Russia, NATO and European security

Alexander Gremitskikh,
Consul General of Russia in Turku,

The end of the Cold War opened a possibility to build a system of genuine security in Europe. But the chance was missed. Why?

Let’s take 1990 as the starting point. Leading powers were discussing crucial matters concerning the future of Europe, with a united Germany as a core issue. The essence of the American and other Western partners’ approach could be illustrated by what Moscow heard from Washington: if Americans maintain presence in Germany that is a part of NATO, the Alliance’s forces would not be moved one inch to the east.

Well, Germany was united, staying in NATO. The Warsaw Pact was dismantled, Moscow withdrew its troops from Central and Eastern Europe and the three Baltic states, significantly reduced troops in western Russia. What came in response?

The abovementioned assurance was forgotten. The Alliance started acting according to its own needs, as they were seen, creating facts on the ground. The euphoria of the “winners” in the Cold War prevailed and left no room for political wisdom and realism that presuppose collective work on mutually acceptable and thus balanced and durable solutions.

Several rounds of NATO enlargement followed, and the process still goes on. One must bear in mind that NATO is not just nice “family photos” taken at summits, but first and foremost a mighty military machine. And it has consistently moved closer to Russia.

One may say that the Alliance has never intended to be a threat. But intentions can change, as we’ve seen above. It is realities that matter, and they give all reasons to be seriously concerned. Among other things one should be aware of NATO’s readiness to use military power.

The alarm bell rang loudly in 1999, when NATO in breach of international law launched its war against Yugoslavia, relentlessly killing and injuring mainly civilians in Belgrad and other cities. For the first time after World War II a European state was disintegrated and state borders in Europe were forcefully changed.

There is a number of other convincing examples, including Afghanistan, Iraq and Libya, where NATO’s or its member states’ military actions caused widespread loss of life, created chaos, rise of terrorism, flow of illegal arms and huge waves of refugees.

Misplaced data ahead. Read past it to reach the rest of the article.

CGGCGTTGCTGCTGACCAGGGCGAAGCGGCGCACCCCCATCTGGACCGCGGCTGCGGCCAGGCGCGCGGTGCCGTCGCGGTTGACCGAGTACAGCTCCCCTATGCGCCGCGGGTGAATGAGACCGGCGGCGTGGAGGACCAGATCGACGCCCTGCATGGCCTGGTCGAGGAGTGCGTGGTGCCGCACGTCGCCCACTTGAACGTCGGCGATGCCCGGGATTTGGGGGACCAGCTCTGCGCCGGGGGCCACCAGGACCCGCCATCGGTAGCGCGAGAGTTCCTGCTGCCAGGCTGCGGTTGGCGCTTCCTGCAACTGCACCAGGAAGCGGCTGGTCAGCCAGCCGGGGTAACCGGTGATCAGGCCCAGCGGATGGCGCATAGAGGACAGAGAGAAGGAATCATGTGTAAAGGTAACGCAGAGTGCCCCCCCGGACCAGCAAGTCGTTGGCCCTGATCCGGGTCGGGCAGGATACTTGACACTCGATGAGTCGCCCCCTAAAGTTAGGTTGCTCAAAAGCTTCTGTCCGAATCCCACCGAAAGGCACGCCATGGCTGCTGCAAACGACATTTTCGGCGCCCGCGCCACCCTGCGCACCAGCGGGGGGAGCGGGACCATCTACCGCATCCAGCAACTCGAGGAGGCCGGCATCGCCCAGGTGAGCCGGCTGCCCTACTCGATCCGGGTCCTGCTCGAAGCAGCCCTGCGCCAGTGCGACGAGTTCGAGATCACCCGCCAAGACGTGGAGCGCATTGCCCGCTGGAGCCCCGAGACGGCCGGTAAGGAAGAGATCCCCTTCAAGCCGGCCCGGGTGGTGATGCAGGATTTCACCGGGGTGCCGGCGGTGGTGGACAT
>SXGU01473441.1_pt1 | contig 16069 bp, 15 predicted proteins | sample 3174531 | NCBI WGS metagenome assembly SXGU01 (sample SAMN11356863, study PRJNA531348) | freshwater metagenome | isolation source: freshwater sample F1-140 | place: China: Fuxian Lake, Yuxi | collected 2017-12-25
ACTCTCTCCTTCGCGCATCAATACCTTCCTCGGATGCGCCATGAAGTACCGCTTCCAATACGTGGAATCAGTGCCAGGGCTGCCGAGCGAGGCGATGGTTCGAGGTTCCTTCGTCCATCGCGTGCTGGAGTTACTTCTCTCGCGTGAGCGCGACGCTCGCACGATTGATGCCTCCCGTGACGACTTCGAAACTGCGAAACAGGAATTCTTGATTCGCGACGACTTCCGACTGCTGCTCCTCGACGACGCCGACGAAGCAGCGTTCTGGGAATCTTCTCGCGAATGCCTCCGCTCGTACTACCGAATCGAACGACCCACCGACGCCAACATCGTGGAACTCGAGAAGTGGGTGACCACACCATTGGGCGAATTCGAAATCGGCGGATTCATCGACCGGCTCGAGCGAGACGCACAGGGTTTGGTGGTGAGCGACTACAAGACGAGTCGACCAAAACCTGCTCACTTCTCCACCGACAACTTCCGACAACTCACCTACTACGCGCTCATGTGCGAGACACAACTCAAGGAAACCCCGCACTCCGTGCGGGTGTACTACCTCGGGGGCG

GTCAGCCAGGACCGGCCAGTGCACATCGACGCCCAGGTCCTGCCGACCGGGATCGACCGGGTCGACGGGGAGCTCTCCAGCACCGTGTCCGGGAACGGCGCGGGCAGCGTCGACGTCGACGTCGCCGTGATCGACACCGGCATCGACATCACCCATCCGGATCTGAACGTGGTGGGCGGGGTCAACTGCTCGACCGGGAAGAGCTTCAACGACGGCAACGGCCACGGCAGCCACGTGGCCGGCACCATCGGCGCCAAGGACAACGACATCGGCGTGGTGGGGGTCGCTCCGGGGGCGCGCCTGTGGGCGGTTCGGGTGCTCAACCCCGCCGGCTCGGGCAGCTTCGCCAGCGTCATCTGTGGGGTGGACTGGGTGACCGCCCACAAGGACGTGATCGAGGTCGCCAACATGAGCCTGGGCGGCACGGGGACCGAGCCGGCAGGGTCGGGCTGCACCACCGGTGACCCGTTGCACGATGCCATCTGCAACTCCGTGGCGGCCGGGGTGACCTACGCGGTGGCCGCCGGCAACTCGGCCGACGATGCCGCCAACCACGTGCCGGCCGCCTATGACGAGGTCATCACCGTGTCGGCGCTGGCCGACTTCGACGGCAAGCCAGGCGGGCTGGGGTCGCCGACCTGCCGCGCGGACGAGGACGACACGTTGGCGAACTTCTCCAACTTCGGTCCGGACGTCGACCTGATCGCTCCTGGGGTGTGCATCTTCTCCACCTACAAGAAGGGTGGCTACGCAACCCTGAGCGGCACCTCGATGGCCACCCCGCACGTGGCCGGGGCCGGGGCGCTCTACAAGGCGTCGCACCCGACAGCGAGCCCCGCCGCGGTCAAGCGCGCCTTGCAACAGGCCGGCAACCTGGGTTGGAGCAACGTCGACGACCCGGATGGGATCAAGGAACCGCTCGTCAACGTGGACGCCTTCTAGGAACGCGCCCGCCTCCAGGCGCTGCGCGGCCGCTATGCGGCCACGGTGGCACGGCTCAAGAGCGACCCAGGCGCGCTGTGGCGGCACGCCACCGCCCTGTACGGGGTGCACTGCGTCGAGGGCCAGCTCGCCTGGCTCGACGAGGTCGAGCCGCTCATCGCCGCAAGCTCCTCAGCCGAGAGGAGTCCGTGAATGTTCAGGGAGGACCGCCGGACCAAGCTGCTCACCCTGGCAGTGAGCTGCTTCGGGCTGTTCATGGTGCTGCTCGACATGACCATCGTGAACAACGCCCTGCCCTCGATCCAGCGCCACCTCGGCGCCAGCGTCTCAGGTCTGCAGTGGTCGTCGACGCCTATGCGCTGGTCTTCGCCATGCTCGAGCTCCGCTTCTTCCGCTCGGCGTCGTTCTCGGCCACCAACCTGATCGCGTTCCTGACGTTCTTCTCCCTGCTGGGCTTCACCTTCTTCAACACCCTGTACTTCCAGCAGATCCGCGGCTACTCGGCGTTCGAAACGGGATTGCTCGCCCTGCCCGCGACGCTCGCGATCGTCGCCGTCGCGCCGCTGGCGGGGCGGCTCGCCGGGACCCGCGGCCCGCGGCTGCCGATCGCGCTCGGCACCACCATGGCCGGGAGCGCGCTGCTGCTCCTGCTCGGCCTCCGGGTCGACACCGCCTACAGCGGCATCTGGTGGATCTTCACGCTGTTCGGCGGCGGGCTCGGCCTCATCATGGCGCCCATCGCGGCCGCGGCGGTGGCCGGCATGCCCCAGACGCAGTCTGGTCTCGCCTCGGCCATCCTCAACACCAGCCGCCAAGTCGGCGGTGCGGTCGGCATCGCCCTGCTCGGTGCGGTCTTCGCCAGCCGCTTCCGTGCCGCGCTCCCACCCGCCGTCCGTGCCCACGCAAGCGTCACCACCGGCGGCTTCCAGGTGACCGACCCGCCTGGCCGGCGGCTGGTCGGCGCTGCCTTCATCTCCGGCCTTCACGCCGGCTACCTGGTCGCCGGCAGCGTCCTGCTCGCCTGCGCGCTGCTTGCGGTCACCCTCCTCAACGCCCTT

At top level between Russia and NATO, as well as in OSCE there was agreed to work for creating a common space of peace, security and stability, where security would be non-divided and equal for all and no one should try to ensure one’s own security at the expense of others’. These understandings remained unimplemented because of NATO’s hidden agenda. The Alliance continued its efforts aimed at building a NATO centered Europe, in terms of security, and achieving undisputable political predominance and military superiority. No wonder the Russian proposal to conclude a treaty on European security was rejected. Russian legitimate interests were just disregarded.

This policy is now taking exaggerated forms: the Alliance aspires to be the predominant “source of legitimacy”. A disturbing sign of that is the promoted concept of a “rules-based order”. There are meant rules formulated by a limited group of countries and imposed on others. Such rules can change any time depending on this group’s situational needs. This kind of “order” is conceived to replace the universally recognized norms of international law and truly collective work in representational international formats, first of all the United Nations.

The growing and self-assured NATO ultimately was perceiving the “disobedient” Russia as a firm and troublesome opponent, that at a point should be resolutely pushed aside.

A welcome opportunity to make a decisive thrust came with the Ukrainian crisis. It was used as a pretext for openly returning to NATO’ original task: containing Russia. The Alliance just rectified its course for ousting Russia. The invented “Russian threat” was a convenient, but false explanation.

Since 2014 there has taken place a very significant NATO military build-up in areas close to Russian borders, including the Baltic, in contradiction with NATO-Russia Founding Act from 1997.

Russia’s countermeasures are balanced and taken on its own territory. It is not Russia that has moved its borders towards NATO, but vice versa. Then, who poses a threat to whom?

The myth about “Russian threat” is dispelled also by statistics of military expenditure: in 2019 in NATO it was at the level of 1,04 trillion US dollars, 22,6 times exceeding that of Russia (46 billion dollars). The European NATO countries alone spent last year 6,7 times more than Russia on these purposes.

Aggravating security problems must be seriously and professionally discussed. NATO should revise its decision from 2014 to discontinue dialogue with Russia on the level of military experts. In May 2018 Russia tabled for the Alliance a whole set of concrete proposals on de-escalation. No answer. Again, no real interest?

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